- Remind yourself that there is no gift requirement — There is a long tradition of giving gifts (toasters and cash alike) to newlyweds to send them off into marriage in as comfortable a financial situation as possible. But you should enter the process remembering that there should be no gift requirement. Of course gifts are great and “cash is king,” but that’s not the point of your wedding. Because you’ll almost surely spend more than you receive, a wedding is a really crummy fundraising mechanism. We had guests from a wide range of financial situations, so of course the gifts varied too. Even just a thoughtful note or kind gesture of coming and having fun is much appreciated. (So if you’re not giving a traditional gift, do do something thoughtful).
Find a template of part of the spreadsheet I created here.
Here are 15 data points that might interest someone who doesn’t know me.
- The overall all-in wedding cost more than $33,000. I know. We could have given a herd of 600 cattle to Rwandan villages. We could have supported more than 30,000 meals for needy Philadelphians. We raised some money for a food pantry at my bachelor party, and we made a donation to our college newspaper in lieu of wedding favors, but I still have guilt about the money spent. We talked a lot about this and ultimately felt that this decision was both symbol and act: we never have, nor likely never will again, spend anywhere near that figure to celebrate anything else for the rest of our lives. That alone signifies how special this process and day were meant to be. It’s also worth noting that that’s a pretty comprehensive total, only excluding our honeymoon and SACM’s bridal party, which I’m seeing as distinct, but including many lead-up costs. Rings and licenses and decorations and a rehearsal dinner are all in there. It’s not just a one-night cost.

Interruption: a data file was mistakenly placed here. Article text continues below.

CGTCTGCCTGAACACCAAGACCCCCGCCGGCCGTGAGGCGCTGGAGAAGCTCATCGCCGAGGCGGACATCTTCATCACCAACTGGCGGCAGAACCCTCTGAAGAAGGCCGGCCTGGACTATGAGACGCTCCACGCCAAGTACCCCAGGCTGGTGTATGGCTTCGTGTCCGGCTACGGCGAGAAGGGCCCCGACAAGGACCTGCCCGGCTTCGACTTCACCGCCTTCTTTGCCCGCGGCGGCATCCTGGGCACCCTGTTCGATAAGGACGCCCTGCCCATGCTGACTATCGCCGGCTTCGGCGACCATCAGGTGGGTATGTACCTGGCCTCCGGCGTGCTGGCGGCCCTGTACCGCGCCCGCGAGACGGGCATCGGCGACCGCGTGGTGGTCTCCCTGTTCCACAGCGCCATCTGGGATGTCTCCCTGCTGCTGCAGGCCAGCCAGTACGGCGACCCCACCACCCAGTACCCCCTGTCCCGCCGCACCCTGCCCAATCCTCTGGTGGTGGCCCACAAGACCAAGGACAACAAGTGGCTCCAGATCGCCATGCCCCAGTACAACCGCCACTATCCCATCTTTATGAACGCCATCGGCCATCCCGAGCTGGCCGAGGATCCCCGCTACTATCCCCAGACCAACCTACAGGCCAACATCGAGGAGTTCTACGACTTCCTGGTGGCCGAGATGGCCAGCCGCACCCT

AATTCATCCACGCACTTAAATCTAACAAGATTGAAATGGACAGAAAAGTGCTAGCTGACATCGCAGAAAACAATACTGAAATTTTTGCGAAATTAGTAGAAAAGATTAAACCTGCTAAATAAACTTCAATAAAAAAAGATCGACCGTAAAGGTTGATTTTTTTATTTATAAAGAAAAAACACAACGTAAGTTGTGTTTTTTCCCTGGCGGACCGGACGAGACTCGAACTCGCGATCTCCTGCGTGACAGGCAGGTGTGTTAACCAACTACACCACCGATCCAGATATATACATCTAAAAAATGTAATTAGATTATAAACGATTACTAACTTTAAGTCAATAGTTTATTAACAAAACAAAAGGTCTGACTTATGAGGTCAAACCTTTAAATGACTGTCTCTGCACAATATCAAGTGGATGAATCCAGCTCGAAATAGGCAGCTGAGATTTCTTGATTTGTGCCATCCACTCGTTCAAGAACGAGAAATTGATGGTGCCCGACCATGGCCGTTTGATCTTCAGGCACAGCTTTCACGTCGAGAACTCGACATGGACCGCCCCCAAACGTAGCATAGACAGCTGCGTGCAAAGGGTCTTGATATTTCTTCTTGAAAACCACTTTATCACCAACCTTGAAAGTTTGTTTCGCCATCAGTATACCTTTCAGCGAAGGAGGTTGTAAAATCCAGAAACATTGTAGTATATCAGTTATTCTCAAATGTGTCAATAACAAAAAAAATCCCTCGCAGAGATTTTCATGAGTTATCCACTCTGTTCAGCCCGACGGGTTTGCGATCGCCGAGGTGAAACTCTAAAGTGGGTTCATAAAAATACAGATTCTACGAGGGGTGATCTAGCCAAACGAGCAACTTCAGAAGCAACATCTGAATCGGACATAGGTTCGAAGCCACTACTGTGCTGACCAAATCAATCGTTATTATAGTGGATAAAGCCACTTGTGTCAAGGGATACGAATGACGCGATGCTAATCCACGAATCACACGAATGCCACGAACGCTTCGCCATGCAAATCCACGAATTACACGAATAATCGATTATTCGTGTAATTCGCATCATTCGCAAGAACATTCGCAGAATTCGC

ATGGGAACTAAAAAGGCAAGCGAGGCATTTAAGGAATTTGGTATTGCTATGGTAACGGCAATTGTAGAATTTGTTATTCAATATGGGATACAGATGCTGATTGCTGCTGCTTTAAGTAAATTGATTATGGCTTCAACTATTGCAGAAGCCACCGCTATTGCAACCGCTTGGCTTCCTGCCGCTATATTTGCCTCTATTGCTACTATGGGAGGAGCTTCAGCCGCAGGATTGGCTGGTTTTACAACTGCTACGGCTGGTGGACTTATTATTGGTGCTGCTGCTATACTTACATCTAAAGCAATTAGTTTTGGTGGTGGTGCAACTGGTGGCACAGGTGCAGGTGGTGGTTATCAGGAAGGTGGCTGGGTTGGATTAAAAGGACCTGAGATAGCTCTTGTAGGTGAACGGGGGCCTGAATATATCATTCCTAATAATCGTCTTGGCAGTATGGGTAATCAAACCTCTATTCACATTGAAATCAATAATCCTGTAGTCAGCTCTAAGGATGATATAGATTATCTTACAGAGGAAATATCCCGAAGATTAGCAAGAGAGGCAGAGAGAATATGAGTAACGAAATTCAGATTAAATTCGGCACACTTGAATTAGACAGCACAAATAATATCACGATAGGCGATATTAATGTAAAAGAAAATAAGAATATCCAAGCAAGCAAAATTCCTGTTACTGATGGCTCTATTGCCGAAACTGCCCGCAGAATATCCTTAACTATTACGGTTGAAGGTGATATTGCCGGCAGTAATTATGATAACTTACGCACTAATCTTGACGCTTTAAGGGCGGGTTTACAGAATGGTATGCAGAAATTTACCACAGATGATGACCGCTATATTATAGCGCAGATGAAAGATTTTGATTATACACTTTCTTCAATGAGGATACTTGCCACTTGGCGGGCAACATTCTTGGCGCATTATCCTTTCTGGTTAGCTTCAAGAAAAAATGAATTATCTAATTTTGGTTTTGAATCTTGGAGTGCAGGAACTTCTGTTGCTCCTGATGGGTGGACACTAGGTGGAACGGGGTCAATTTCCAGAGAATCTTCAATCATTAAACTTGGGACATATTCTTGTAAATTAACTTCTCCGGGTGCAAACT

- We covered more than 70 percent of those costs. That’s most and it took a lot of effort for us to get there, but we know we’re extremely privileged. Between SACM’s parents buying her wedding dress, her mother making paper flowers and my father contributing generously to the venue costs, our family supported us in a way that most people in the world can’t have. Nonetheless, we took seriously that these costs had to mostly be our own. Needless to say, we saved a lot leading to the wedding and are still working to get back to a good place financially.
- 60 percent of the overall wedding costs were covered by wedding gifts. In my budget, I planned an average of $100 per person in cash gifts — accounting for no gifts and unique, non-financial gifts. When taking into account family support, our guests were more generous than my estimate, and excluding family support, that estimate was pretty accurate. And to clarify, as discussed farther below, this figure includes family contributions that throw off the average. Separating out the lager family contributions puts this figure closer to 40 percent.
- Two-thirds of the overall wedding costs were represented by venue, food and beverage: And really, 95 percent of those costs are the food and beverage — anyone will tell you that catering is your biggest cost by far for the average wedding. Try to feed 150 people with high-end food for much less without making it all yourself. We priced out 10 options and also had the specifics of a friend’s wedding to add context. From there, we developed a budget we were willing to invest. The overall venue costs, including food and beverage, from those 10 options ranged from $4,000 (for a family-style BBQ block party) to more than $32,000 for the beautiful open gardens of the Morris Arboretum. Our choice, the historic Stotesbury Mansion in the Rittenhouse neighborhood of Philadelphia, was actually in the middle of the pack in terms of costs, despite having an in-house caterer, though we liked ours.
- 82 percent of invited guests came to the wedding — We sent out 98 invitations representing nearly 200 potential guests. Eleven invited people/pairs responded that they would be unable to attend. A dozen people came single, though they were invited “with a guest.” All told,156 RSVPd for the reception, and three others came just for the ceremony and a few we didn’t hear back from at all.